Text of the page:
Verizon is exploring a sale of assets including Yahoo and AOL, as the telecommunications giant looks to exit an expensive and unsuccessful bet on digital media. The sales process, which includes private-equity firm Apollo, could lead to a deal worth $4 billion to $5 billion, a loss of about 50% based on the initial purchase price.
Economic activity boomed to start 2021, as widespread vaccinations and more fuel from government spending helped get the U.S. closer to where it was before the pandemic struck. Gross domestic product, the sum of all goods and services produced in the U.S. economy, jumped 6.4% for the first three months of the year on an annualized basis. Outside of the reopening-fueled third-quarter surge last year, it was the best period for GDP since the third quarter of 2003.
As expected, the U.S. central bank decided to keep short-term interest rates anchored near zero as they continue to buy at least $120 billion of bonds each month. The latter part of policy is a two-pronged effort to support an economy that grew strongly to start 2021 as well as to support market functioning at a time when 30-year mortgages still go for around 3%. Despite noting the economic strength as well as inflation that is on the rise, the policymaking Federal Open Market Committee unanimously decided to make no changes in its approach and gave no indications that things will change anytime soon.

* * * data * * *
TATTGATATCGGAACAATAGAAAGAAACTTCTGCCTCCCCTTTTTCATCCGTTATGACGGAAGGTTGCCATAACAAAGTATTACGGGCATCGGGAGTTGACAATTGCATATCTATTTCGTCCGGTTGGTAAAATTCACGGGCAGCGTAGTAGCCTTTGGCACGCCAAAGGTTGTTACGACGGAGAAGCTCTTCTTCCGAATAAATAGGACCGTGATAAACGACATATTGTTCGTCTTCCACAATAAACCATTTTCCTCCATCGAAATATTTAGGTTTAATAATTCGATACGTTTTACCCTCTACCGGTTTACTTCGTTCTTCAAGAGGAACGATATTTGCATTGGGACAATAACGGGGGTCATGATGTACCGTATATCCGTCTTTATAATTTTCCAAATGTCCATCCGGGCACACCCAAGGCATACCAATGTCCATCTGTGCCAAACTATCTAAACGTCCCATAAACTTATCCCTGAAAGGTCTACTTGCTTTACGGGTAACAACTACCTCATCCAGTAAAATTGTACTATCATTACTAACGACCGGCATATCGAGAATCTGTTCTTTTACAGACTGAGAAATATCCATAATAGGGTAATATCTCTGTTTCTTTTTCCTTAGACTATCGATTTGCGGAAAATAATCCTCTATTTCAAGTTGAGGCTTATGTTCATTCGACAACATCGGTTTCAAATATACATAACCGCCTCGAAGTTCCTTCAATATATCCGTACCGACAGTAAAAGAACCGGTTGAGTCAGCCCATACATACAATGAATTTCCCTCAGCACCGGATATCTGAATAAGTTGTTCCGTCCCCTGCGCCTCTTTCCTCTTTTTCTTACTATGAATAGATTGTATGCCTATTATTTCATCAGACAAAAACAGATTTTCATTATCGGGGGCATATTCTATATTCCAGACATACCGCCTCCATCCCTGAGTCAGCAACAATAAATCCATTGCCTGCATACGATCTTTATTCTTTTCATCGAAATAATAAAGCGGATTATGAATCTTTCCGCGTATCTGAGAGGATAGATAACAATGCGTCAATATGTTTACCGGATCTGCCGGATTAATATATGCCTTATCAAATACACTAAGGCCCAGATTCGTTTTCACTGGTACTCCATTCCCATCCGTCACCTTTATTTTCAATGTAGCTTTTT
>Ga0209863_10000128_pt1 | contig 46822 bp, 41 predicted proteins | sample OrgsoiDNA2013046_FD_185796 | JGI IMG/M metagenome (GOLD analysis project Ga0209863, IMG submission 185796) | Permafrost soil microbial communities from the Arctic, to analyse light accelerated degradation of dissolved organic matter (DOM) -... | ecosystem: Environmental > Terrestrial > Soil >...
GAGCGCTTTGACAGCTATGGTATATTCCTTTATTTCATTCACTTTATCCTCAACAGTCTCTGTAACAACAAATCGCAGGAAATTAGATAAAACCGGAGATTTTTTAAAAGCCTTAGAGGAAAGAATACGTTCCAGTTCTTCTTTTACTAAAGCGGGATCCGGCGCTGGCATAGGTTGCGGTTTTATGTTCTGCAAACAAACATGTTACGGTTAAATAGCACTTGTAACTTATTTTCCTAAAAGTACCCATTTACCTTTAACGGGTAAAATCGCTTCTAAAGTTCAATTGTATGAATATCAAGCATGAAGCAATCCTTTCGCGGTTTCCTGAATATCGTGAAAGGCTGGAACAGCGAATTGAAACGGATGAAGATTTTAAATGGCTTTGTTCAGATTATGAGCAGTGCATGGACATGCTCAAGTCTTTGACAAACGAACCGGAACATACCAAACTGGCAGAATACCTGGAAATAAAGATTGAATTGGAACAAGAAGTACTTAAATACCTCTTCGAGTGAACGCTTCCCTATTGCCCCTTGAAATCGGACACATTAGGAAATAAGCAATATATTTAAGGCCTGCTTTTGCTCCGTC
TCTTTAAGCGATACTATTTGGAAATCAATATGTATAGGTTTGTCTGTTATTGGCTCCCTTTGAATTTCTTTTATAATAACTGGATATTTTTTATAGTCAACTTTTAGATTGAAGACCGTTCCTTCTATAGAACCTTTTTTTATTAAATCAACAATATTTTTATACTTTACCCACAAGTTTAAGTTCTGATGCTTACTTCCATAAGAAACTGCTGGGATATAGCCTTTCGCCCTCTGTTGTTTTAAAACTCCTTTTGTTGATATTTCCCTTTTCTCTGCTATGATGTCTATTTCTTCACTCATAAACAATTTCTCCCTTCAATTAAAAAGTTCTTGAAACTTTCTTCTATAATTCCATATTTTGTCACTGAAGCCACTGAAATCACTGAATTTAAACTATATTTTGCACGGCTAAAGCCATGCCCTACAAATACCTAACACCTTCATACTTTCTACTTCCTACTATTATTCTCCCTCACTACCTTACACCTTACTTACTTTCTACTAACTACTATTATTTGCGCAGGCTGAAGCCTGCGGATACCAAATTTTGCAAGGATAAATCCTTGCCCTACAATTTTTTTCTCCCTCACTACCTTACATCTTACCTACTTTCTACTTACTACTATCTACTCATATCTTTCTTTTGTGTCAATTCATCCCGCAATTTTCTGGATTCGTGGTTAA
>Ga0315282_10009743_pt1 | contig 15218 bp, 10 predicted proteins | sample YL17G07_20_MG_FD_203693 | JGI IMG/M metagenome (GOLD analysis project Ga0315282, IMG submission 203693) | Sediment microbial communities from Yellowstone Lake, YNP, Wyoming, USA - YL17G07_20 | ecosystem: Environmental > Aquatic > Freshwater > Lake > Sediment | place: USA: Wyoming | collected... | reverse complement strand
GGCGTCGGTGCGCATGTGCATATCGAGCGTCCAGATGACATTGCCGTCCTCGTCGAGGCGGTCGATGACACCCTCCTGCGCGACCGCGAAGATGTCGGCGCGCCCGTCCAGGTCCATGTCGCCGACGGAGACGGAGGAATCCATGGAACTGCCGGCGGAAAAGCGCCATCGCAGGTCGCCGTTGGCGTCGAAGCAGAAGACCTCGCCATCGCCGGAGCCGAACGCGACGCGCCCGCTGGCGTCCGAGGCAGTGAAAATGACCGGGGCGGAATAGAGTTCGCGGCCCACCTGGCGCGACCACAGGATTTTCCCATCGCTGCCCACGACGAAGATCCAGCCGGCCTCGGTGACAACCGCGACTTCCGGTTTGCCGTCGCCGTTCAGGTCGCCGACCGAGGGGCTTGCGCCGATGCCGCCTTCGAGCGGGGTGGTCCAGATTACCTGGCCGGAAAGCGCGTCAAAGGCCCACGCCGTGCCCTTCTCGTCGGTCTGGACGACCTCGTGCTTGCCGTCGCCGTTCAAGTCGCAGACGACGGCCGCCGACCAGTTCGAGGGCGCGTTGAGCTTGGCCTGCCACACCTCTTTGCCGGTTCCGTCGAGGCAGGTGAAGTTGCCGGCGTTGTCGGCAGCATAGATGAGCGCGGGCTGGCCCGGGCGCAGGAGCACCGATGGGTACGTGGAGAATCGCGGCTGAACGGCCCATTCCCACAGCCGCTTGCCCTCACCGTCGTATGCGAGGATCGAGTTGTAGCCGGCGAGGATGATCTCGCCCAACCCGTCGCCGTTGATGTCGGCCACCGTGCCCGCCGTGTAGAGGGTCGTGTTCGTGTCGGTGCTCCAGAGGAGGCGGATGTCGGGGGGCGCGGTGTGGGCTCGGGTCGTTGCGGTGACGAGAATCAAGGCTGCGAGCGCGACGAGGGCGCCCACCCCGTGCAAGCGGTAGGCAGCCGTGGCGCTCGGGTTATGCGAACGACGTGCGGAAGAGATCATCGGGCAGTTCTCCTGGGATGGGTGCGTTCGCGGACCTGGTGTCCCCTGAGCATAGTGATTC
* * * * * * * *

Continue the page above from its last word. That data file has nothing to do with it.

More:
Apple reported another blowout quarter for earnings, announcing companywide sales up 54% over last year, and significantly stronger profits than Wall Street expected.
Ford beat Wall Street’s expectations for the first quarter and raised their earnings guidance for the year despite an ongoing global chip shortage depleting vehicle inventories and causing the company to shutter some of their factories.
Yesterday after the market close investors a slew of corporate earnings announcements including Microsoft, Google, and Starbucks who all blew away expectations.
Home price gains continue to outpace expectations, as tight supply and strong demand lead to bidding wars. Nationally, prices in February rose 12% year over year, up from 11.2% in January, according to the S&P CoreLogic Case-Shiller home price index. The 20-city composite saw gains that were in the double digits, except Chicago and Las Vegas. The cities with the largest gains continue to be Phoenix, San Diego and Seattle.
Consumer confidence rose sharply for a second straight month, hitting the highest level since the pandemic began, as the rapid rollout of vaccines and another round of U.S. financial support for Americans boosts optimism. The Conference Board reported that its consumer confidence index advanced to a better-than-expected 122 in April, up from 109 in March. It was the strongest reading since the index stood at 133 in February 2020, right before the COVID-19 pandemic struck in the United States.
U.S. orders for long-lasting durable goods rebounded in March after a poor showing in the prior month, but shortages of key supplies are still hampering manufacturers as they race to keep up with rising demand from customers. Orders for durable goods rose 0.5% last month. These are products such as electronics, appliances, machines, cars and other transportation equipment meant to last at least three years.